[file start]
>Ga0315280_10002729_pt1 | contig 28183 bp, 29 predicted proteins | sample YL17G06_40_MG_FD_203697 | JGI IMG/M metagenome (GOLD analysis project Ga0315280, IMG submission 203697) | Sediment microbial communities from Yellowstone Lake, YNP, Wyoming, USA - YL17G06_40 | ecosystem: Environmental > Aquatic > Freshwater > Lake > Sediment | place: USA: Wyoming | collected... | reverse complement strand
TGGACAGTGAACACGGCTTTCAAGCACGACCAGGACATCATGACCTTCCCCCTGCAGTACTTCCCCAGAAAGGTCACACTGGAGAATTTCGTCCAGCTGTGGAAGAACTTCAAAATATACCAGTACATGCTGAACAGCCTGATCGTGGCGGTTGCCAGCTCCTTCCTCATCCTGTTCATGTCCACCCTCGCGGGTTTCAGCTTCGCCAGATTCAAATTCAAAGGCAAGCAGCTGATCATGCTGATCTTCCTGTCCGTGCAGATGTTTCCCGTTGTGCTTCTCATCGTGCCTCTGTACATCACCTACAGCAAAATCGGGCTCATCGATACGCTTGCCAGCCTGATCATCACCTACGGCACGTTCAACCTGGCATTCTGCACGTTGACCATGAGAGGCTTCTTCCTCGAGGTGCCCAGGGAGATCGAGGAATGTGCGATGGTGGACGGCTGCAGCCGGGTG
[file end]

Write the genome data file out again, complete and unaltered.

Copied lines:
>Ga0315280_10002729_pt1 | contig 28183 bp, 29 predicted proteins | sample YL17G06_40_MG_FD_203697 | JGI IMG/M metagenome (GOLD analysis project Ga0315280, IMG submission 203697) | Sediment microbial communities from Yellowstone Lake, YNP, Wyoming, USA - YL17G06_40 | ecosystem: Environmental > Aquatic > Freshwater > Lake > Sediment | place: USA: Wyoming | collected... | reverse complement strand
TGGACAGTGAACACGGCTTTCAAGCACGACCAGGACATCATGACCTTCCCCCTGCAGTACTTCCCCAGAAAGGTCACACTGGAGAATTTCGTCCAGCTGTGGAAGAACTTCAAAATATACCAGTACATGCTGAACAGCCTGATCGTGGCGGTTGCCAGCTCCTTCCTCATCCTGTTCATGTCCACCCTCGCGGGTTTCAGCTTCGCCAGATTCAAATTCAAAGGCAAGCAGCTGATCATGCTGATCTTCCTGTCCGTGCAGATGTTTCCCGTTGTGCTTCTCATCGTGCCTCTGTACATCACCTACAGCAAAATCGGGCTCATCGATACGCTTGCCAGCCTGATCATCACCTACGGCACGTTCAACCTGGCATTCTGCACGTTGACCATGAGAGGCTTCTTCCTCGAGGTGCCCAGGGAGATCGAGGAATGTGCGATGGTGGACGGCTGCAGCCGGGTG